Shwetanshumala S.,Birla Institute of Technology | Shwetanshumala S.,An College | Asif N.,Birla Institute of Technology | Konar S.,Birla Institute of Technology | Biswas A.,Delaware State University
Optik | Year: 2013

This paper presents an investigation on the propagation characteristics of optical spatial solitons in a biased centro-symmetric photorefractive medium. Unlike earlier attempts on photorefractive solitons, in the present investigation, we have given equal significance to the effects of charge drift and their diffusion. We have obtained dynamical equations for solitons employing paraxial ray approximation and examined criteria for stationary propagation. Trajectories of stationary solitons have been examined. © 2011 Elsevier GmbH.

Mukherjee A.,Indian Institute of Technology Kharagpur | Mukherjee A.,University of Texas at Austin | Scanlon B.R.,University of Texas at Austin | Fryar A.E.,University of Kentucky | And 4 more authors.
Geochimica et Cosmochimica Acta | Year: 2012

Information on groundwater chemistry in the central Ganges basin can provide insights into recharge, provenance, and fate of solutes in arsenic (As)-affected areas upstream of the more intensively studied Bengal basin. The geological and geomorphological units of the region are much more discernible than the Bengal basin aquifers. Moreover, the region is less affected by groundwater abstraction, which complicates interpretation of As distributions in the Bengal basin. The study area extends from the northern edge of the Indian craton outcrops to the foothills of the Himalayas. Geologic units in the area can be broadly classified as pre-Cenozoic metamorphics and volcanics (PC), older alluvial deposits of the Ganges and its tributaries (OA), younger or active alluvial deposits of the Ganges and its tributaries in the basin (YA), and sediments of the Himalayan foothills (piedmont, PD). Stable-isotopic analyses indicate groundwater in these units has been recharged by meteoric or surface water that has generally undergone some evaporation. The hydrochemical facies is generally a Ca-HCO 3 type. While most of the solutes in the YA groundwater are derived from carbonate dissolution, many of the PD, PC and OA groundwater samples are influenced by silicate weathering, suggesting that leaching of metamorphics and volcanics acts as a major source of solutes. Redox conditions are highly spatially variable (oxic to methanic, dominated by metal reduction), with no systematic depth variation within sampled aquifers. More than 75% of YA and PD groundwater samples have As≥0.01mg/L, but As was detected in only one OA sample and no PC samples. Arsenic is probably mobilized by reductive dissolution of Fe-Mn (oxyhydr)oxides in the alluvium, with possibility of competitive anionic mobilization. Hence, relative to the Bengal basin, in addition to lower groundwater abstraction influence, groundwater chemistry in the study area reflects a greater variety of differences in the geological and geomorphological settings of the aquifers. © 2012 Elsevier Ltd.

Shwetanshumala S.,An College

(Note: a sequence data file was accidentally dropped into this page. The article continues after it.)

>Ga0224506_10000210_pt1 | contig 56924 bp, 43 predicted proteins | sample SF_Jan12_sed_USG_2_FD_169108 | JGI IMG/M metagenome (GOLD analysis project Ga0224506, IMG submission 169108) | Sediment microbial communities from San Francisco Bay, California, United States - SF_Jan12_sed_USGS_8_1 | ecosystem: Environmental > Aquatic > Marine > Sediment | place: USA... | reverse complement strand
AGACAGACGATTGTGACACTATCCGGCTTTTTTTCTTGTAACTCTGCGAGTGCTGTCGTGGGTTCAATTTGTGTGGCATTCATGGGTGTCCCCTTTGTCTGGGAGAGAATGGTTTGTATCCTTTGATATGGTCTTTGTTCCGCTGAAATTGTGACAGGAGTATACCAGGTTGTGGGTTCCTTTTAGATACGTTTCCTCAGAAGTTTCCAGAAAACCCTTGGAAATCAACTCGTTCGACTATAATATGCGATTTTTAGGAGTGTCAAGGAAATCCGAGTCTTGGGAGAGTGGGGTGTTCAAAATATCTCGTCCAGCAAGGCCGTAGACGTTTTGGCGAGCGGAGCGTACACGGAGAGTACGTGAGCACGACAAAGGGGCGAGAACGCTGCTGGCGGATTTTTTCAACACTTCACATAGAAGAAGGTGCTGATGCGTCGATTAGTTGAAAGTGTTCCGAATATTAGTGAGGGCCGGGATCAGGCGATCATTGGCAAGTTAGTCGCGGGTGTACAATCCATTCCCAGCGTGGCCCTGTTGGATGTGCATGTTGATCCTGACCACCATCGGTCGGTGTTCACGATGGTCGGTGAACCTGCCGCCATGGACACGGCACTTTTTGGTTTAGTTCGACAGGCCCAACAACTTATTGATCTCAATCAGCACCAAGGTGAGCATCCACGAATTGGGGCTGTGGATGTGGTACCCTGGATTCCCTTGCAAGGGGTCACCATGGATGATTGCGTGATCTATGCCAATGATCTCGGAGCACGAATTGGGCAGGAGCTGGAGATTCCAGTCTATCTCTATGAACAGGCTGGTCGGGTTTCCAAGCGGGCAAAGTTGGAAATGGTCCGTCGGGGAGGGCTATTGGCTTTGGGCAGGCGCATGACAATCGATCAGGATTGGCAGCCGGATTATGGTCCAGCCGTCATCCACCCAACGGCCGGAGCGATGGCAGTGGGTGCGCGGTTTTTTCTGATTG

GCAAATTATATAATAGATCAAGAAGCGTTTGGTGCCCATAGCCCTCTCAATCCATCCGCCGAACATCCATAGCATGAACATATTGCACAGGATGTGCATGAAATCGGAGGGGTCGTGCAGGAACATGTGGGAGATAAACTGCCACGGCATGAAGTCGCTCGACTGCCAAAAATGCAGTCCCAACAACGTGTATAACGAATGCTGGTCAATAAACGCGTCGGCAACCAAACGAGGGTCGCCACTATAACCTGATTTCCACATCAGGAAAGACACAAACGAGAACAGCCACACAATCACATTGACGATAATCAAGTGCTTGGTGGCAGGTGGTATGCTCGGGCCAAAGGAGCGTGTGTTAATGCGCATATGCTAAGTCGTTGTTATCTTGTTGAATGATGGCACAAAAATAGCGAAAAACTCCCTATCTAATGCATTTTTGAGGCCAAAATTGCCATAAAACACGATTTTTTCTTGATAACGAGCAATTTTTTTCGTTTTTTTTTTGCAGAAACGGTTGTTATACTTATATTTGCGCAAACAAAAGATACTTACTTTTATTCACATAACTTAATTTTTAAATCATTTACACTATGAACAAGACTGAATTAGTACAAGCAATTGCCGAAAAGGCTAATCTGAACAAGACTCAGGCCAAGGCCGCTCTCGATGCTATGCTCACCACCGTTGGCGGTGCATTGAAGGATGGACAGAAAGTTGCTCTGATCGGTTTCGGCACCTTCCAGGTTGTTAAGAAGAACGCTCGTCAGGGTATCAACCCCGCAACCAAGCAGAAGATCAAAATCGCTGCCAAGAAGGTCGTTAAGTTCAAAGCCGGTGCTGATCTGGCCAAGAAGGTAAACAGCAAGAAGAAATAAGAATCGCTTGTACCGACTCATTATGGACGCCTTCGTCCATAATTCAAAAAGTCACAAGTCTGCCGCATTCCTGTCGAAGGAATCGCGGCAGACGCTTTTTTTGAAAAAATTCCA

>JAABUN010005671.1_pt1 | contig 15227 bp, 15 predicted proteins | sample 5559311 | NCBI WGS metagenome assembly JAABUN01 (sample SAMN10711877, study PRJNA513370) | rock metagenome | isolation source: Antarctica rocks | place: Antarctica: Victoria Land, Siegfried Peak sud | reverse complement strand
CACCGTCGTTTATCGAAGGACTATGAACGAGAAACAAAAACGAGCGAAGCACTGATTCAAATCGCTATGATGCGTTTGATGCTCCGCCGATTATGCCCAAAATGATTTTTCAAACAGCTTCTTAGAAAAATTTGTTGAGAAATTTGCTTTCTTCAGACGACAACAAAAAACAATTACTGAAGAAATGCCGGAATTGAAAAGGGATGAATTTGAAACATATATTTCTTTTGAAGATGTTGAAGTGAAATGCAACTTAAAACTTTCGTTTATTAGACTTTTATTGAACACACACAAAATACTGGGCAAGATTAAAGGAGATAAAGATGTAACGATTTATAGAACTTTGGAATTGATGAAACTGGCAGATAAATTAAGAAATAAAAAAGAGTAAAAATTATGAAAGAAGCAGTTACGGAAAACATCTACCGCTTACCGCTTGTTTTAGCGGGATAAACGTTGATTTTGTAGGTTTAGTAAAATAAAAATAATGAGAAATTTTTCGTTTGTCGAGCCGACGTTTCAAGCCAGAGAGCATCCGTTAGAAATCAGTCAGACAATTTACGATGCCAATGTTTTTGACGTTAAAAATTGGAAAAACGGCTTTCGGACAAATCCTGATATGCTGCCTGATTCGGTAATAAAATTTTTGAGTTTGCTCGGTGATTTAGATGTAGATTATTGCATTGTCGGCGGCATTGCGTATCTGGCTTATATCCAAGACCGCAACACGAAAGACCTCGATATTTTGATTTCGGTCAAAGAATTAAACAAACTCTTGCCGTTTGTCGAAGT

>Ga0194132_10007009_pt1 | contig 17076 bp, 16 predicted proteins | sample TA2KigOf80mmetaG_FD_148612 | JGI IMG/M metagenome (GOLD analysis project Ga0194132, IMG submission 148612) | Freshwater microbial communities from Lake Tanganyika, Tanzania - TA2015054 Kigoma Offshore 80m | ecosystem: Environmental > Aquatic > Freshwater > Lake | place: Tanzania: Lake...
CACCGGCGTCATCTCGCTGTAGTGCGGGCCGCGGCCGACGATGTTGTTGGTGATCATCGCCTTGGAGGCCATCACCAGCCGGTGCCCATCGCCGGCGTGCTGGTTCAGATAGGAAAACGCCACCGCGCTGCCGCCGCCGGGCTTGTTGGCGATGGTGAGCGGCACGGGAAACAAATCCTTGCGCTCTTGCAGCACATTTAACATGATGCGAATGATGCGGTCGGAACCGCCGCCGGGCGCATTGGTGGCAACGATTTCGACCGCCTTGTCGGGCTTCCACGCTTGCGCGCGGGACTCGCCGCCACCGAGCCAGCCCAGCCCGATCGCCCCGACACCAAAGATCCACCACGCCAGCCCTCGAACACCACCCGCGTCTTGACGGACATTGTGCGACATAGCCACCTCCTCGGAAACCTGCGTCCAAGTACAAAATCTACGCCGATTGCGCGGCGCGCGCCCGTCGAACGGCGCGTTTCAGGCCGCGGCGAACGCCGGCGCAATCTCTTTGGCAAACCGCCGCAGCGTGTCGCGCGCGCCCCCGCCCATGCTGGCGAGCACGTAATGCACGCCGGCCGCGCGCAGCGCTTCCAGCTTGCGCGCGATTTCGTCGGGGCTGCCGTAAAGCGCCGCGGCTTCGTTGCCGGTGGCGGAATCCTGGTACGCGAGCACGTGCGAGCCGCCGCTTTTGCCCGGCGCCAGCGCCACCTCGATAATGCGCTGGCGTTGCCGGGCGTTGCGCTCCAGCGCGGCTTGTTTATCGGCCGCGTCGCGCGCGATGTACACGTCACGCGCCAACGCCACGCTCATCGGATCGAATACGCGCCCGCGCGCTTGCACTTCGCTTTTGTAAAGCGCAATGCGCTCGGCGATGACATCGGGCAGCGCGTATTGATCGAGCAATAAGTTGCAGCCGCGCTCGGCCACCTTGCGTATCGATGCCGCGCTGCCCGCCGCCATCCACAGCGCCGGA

Zeitschrift fur Naturforschung - Section A Journal of Physical Sciences | Year: 2016

Evolution of bright optical spatial solitons in biased photovoltaic photorefractive (PVPR) medium is investigated in the present work. The space-charge field developed in the medium is comprised of local and nonlocal parts. Lowest order charge drift results in the buildup of the local space-charge field, whereas higher order drift and charge diffusion are responsible for nonlocal field development. The dynamical equation for solitons in the closed circuit PVPR medium is obtained under Akhmanov's paraxial ray approximation. Conditions for stationary propagation are obtained, and the path of soliton in the medium is examined. The asymmetry in the nonlinear refractive index introduced by nonlocal contribution to the space-charge field causes a soliton to deflect from its straight line path in the medium. The roles of charge diffusion and higher order drift on soliton trajectory are examined.

Rai R.,Indian Institute of Technology Delhi | Sharma S.,An College
Advanced Materials Letters | Year: 2010

In the present paper, we synthesized the CdS hollow spheres by using PMMA sphere templates of 298-301 nm diameters and 20-51 nm of shell thickness. A CdS hollow sphere was characterized by X-ray diffraction (XRD), Scanning Electron Microscopy (SEM), optical absorption and photoluminescence technique. CdS products are all cubic face-centered structure with the cell constant a = 5.815 Å. We also explore the morphology, structure and possible synthesis mechanism. A possible template mechanism has been proposed for the production of the hollow CdS nano-particles. The band gap of bulk CdS is about 2.45 eV, showing an absorption onset of bulk at about 513 nm. This shows a blue shift in the absorption spectra due to the quantum size effect, which is quite possible due to the small size of the CdS nano crystals as is evident in XRD pattern. The diameter of the beads is about 265-310 nm. The change in beads size due to the CdS over-layer is not so apparent in structures, due to its small thickness. The average diameter of the sphere is similar to that of the beads. Therefore, the spherical shells were obtained after the removal of PMMA core. © 2010 VBRI press.

Ahmad N.,Patna University | Sharma S.,AN College
International Journal of Nanoparticles | Year: 2012

We present a simple and eco-friendly biosynthesis of silver nanoparticles using Pomegranate peel extract as the reducing agent. The extract was challenged with AgNO 3 solution for the production of silver nanoparticles (AgNPs). The reaction process was simple for the formation of highly stable silver nanoparticles at room temperature by using the biowaste of the fruit. The morphology and crystalline phase of the NPs was determined from UV-Vis spectroscopy, transmission electron microscopy (TEM), selected area electron diffraction (SAED), X-ray diffraction (XRD) spectra and Fourier-Transform IR spectroscopy (FTIR). TEM studies showed that the silver nanoparticles obtained were of sizes 5 ± 1.5 nm. An effort has also been made to understand the possible involved mechanism for the biosynthesis of AgNPs. Presumably biosynthetic products or reduced cofactors play an important role in the reduction of respective salts to nanoparticles. Copyright © 2012 Inderscience Enterprises Ltd.